Today is World Refugee Day, part of a week-long celebration of the contribution of refugees to the UK.
Offering sanctuary to those in need of refuge is a proud British tradition and one which we should continue. But the bravery of migrants should not be viewed solely through the lens of migrants fleeing their home countries and seeking refuge.
Often when the “migrant crisis” is covered in the media, images of people fleeing areas of conflict, clutching their few belongings, and queueing to receive basic supplies are evoked. They are undoubtedly powerful images. But the risks posed to the wellbeing of refugees and asylum seekers do not end after they have completed their often-arduous journeys. The crisis continues when the needs of migrants are overlooked, or ignored altogether, once they have arrived in the UK.
The UK Community Foundations’ New Beginnings Fund is designed to tackle exactly that and to encourage successful integration.
The fund, consisting of two rounds, was worth £965,000 in total. Contributors of the fund include Comic Relief; Lloyds Bank Foundation for England and Wales; Barrow Cadbury Trust; Pears Foundation; and The Rayne Foundation; Children In Need, and Oak Foundation.
The New Beginnings Fund was set up to assist small community groups already working with refugees to increase their capacity to support new arrivals. Their work is vital to helping vulnerable people who have arrived in the UK – people like Semira.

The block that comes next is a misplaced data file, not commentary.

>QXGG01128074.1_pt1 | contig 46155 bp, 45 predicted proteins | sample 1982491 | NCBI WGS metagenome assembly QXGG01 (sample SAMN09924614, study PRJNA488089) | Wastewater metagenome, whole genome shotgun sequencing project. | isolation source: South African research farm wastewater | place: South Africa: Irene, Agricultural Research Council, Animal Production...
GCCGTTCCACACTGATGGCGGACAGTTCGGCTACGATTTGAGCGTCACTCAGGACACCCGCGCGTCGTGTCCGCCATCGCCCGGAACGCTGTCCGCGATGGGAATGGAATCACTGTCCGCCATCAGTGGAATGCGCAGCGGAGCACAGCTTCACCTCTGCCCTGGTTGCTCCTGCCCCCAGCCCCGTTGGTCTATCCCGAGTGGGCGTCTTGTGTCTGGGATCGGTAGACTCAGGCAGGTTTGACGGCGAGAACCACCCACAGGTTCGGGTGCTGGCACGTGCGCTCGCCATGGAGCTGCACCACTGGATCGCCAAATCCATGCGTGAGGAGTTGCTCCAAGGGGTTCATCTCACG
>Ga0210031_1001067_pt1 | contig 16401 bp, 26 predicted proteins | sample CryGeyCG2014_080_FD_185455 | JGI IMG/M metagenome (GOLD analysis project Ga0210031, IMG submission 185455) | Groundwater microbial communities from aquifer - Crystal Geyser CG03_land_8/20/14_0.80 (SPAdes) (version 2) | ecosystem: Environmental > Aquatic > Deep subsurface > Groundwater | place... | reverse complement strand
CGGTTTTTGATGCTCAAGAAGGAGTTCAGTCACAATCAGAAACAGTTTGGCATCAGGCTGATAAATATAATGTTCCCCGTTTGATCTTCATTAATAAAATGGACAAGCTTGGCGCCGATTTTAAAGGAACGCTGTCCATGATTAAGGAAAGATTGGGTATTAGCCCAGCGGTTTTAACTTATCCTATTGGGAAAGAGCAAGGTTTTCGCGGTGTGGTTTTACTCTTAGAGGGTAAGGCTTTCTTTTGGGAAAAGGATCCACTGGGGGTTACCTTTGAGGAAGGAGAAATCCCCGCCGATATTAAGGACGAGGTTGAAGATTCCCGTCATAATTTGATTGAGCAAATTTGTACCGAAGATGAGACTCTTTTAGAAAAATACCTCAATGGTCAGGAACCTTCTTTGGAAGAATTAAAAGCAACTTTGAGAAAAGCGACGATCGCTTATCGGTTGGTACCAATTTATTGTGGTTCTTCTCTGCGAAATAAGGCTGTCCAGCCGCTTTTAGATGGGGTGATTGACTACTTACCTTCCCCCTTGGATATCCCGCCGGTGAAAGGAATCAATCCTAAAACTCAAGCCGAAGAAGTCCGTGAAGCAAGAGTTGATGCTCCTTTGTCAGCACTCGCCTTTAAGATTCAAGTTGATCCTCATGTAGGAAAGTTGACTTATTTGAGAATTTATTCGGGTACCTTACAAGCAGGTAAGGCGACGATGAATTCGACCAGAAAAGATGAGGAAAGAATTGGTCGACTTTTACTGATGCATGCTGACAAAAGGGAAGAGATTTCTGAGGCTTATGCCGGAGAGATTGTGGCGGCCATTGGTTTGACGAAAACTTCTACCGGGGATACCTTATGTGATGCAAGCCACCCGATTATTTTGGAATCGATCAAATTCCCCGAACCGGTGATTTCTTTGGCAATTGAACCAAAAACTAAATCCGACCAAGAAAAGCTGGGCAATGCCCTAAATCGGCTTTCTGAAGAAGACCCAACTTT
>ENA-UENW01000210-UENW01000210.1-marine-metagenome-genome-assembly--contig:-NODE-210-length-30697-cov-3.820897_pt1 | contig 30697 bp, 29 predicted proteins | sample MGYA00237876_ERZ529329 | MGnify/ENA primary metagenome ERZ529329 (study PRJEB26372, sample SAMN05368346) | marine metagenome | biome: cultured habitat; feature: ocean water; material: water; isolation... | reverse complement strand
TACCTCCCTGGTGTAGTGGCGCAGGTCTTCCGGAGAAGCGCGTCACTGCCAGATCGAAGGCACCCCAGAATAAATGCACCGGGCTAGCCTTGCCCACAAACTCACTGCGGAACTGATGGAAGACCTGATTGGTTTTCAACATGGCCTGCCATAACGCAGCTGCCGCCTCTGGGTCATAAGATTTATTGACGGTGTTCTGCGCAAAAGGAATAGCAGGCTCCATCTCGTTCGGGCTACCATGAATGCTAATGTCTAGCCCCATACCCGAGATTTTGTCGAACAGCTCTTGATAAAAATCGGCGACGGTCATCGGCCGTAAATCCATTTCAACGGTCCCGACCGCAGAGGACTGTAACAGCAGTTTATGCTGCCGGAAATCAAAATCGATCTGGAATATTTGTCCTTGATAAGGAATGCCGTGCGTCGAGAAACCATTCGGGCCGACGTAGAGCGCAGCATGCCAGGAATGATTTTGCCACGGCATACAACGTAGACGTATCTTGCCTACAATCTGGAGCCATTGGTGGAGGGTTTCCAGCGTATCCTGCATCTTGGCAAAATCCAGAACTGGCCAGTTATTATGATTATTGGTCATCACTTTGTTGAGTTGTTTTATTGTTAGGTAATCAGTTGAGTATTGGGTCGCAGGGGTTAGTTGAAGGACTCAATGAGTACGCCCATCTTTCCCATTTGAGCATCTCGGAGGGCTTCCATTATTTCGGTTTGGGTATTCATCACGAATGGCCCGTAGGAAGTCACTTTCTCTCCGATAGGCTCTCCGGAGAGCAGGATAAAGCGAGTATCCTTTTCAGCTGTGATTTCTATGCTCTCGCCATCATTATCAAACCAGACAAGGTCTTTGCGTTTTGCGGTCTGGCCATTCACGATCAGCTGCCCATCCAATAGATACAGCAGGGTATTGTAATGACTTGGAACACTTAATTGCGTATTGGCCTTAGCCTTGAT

Semira* left Somalia for the USA in 2009 – but found herself abandoned in a hotel in Dublin by the people who arranged her travel. Homeplus NI, a charity supporting homeless people in Belfast, was able to provide the support she desperately needed. Homeplus NI received a £10,000 grant from Community Foundation for Northern Ireland to support refugees and asylum seekers – including those are who destitute and have nowhere to go – through their drop-in centre.
As well as providing short-term care through clothes, food, and washing facilities, the clinic provides free eye tests, English lessons and voluntary opportunities. Staff here also assist refugees with enrolling into formal education, registering with a Doctor, employment and access to training. These services are key for refugees and asylum seekers to start building a new life in the UK, contributing to their local communities through their work life or volunteering activities. With the help of Homeplus NI, Semira has taken English lessons and has found a sense of belonging.
The work of organisations such as Homeplus NI illustrate the importance of welcoming refugees and asylum seekers into the community. The identity of a refugee is not defined by the act of migration. Immigrants are more – they are the business owners, football players, teachers in our society. With the help of charitable organisations, refugees can build a safer future for themselves – a future they have desperately sought, but are not always guaranteed.
By disbursing the fund through UK Community Foundations’ network, their reach stretches to communities across the UK. As a network, the impact of local groups working with refugees and asylum seekers is amplified – creating an even more powerful response to the migrant crisis.
*Names have been changed
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